The emotional hurt that we experience throughout our lives, how that feels and how it manifests itself within and around our body are important threads running through my work.

 

I want to portray how we imagine we appear to others during times of vulnerability; the scars, welts and bruises, reveal our emotional as well as our physical fragility. They tell the story of our present moment as well as exposing remnants from the past, things that normally go unseen. 

 

I base my large portrait head drawings on small and indistinct documentary photographs, newspaper clippings or screen shots. I don`t know these women personally, nor the details of their stories beyond their circumstances. These works are, most importantly, about honouring the subject, physically as well as emotionally; communicating their fragility, strength and beauty. 

I hope that I am giving them a presence, if not a voice. 
 

They have become, over time, series of work: ‘The Women Who Walk Into Doors’ are nine drawings about domestic violence. I am also working on an ongoing and unending series about all forms of forced marriage, titled ‘Brides’.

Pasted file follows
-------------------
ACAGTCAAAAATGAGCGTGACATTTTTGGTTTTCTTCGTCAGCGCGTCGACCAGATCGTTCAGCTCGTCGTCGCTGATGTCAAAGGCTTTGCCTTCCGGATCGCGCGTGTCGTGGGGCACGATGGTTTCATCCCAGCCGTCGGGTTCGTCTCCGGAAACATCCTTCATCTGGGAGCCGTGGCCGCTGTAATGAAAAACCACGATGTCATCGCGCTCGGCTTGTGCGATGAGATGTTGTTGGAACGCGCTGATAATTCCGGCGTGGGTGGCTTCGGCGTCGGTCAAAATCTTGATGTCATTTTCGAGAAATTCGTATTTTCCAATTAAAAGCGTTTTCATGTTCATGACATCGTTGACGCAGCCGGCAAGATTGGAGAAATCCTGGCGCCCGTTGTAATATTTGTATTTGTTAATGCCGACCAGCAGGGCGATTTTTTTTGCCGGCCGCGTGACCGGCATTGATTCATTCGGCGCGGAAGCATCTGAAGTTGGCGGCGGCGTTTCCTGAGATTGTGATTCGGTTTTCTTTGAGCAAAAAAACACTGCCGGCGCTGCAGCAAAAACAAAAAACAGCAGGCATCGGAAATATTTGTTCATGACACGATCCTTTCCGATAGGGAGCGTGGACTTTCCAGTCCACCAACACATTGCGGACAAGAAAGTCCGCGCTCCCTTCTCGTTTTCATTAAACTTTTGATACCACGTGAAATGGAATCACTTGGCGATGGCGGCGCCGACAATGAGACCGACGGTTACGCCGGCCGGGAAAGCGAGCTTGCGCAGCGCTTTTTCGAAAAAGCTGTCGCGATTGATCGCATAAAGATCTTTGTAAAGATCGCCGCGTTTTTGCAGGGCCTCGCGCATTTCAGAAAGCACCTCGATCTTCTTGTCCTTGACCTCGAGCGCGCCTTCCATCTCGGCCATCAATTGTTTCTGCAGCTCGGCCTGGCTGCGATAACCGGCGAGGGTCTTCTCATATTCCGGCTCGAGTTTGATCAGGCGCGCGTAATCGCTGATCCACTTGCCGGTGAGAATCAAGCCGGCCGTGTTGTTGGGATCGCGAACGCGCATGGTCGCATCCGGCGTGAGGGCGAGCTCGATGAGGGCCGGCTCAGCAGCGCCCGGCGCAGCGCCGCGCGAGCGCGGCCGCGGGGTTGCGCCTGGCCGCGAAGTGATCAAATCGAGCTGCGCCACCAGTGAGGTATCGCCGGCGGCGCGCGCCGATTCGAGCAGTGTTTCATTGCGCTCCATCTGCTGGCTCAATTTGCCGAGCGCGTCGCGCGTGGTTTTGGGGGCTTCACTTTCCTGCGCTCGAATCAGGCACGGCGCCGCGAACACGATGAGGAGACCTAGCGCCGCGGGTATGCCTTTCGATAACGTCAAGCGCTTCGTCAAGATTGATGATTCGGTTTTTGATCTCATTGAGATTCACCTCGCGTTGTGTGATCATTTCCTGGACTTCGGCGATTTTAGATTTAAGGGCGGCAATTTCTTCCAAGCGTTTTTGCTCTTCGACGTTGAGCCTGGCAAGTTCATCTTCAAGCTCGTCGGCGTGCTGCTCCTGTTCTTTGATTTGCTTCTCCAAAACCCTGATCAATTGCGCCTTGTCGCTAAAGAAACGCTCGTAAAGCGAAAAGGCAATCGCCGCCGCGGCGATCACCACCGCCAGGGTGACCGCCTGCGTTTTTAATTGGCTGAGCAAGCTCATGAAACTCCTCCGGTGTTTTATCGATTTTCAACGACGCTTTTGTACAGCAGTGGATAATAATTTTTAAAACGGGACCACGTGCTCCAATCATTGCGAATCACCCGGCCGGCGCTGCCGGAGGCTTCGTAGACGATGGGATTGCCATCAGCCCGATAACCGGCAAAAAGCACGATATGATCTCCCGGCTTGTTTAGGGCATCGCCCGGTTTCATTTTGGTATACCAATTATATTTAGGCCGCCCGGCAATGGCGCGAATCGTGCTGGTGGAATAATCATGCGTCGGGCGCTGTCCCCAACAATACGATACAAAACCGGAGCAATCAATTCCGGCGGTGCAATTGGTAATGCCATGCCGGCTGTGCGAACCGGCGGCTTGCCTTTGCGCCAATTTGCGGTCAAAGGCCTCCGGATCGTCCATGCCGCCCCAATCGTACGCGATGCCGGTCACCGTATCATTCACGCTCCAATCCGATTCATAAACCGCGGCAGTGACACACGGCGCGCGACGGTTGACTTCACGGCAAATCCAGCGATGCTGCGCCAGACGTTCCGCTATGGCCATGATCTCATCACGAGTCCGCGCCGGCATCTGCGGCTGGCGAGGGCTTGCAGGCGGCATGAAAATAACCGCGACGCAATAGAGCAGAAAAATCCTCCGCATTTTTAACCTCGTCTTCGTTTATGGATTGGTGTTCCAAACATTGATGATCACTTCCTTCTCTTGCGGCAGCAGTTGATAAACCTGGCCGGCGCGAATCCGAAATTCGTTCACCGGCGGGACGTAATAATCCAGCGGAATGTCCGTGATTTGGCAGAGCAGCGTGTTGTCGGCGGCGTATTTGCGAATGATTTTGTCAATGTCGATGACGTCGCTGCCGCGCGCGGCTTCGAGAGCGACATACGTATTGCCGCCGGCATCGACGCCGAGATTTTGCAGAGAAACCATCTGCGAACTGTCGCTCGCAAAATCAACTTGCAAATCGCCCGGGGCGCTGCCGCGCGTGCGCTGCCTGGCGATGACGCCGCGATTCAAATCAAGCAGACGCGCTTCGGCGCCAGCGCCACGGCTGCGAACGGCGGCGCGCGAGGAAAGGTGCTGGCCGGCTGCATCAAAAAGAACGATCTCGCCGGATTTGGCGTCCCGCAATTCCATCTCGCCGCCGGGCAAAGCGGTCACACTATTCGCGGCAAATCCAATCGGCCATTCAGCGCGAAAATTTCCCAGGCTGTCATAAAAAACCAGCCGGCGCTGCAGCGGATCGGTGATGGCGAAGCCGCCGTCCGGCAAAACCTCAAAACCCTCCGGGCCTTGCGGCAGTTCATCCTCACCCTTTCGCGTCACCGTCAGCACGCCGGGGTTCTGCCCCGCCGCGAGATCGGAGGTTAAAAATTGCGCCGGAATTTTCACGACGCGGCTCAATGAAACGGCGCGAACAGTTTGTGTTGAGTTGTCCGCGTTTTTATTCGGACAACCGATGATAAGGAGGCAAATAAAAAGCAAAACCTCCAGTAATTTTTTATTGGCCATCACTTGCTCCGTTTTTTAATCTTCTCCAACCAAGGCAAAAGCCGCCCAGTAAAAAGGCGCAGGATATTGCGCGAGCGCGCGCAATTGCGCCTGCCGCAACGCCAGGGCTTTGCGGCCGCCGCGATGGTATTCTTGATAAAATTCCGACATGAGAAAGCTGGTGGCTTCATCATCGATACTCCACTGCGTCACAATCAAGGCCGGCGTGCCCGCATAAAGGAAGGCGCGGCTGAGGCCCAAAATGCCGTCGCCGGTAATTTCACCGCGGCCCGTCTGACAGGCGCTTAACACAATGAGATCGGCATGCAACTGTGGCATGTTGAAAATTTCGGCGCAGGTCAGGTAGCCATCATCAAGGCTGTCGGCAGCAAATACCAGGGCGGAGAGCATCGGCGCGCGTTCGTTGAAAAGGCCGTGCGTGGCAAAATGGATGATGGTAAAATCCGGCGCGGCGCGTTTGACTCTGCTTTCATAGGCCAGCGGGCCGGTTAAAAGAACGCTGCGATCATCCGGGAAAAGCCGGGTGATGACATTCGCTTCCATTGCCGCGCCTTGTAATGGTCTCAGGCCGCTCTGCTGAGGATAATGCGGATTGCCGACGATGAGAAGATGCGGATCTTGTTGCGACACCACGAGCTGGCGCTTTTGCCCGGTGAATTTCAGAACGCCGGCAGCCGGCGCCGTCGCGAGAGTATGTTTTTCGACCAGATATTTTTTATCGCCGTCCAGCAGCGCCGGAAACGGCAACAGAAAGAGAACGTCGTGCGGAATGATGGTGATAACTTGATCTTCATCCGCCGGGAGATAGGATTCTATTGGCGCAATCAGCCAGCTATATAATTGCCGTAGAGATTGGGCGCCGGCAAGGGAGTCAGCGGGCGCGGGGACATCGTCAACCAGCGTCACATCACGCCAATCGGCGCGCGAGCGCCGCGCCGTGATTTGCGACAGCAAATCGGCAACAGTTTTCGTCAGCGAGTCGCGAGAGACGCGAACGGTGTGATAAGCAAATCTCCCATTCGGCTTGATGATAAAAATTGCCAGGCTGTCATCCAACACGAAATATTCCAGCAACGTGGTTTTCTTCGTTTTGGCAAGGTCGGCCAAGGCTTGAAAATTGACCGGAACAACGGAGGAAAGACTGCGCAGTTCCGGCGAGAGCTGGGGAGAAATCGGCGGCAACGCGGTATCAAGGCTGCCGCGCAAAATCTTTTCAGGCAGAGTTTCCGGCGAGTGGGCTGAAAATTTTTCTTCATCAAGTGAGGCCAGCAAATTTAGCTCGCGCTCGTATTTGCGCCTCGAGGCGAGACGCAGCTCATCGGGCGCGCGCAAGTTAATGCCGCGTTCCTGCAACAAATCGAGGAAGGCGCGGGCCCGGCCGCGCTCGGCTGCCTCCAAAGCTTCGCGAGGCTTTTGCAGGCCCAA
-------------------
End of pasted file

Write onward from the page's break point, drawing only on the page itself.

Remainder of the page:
It is the injustices of these circumstances that drive me to make the work.  I also intend to plainly provide relevant statistics concerning the abuse of women worldwide whenever I show these works.

 

The torsos, usually headless and therefore anonymous, always bear aspects of myself and my own experiences, in some senses they’re self portraits, even if I am sharing the body with someone else.

 I often alter the state of the human body. Throughout my work I have always portrayed: armless figures, figures that are part animal, hearts and other internal organs, and mouths sewn shut.

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The process of creating a drawing is often one of building and destroying, manifesting thoughts and emotions by scarring, staining and peeling the surface of the paper. Continuously applying mediums to, and then ripping them away from the surface of the paper, leaves behind layers and traces on the skin.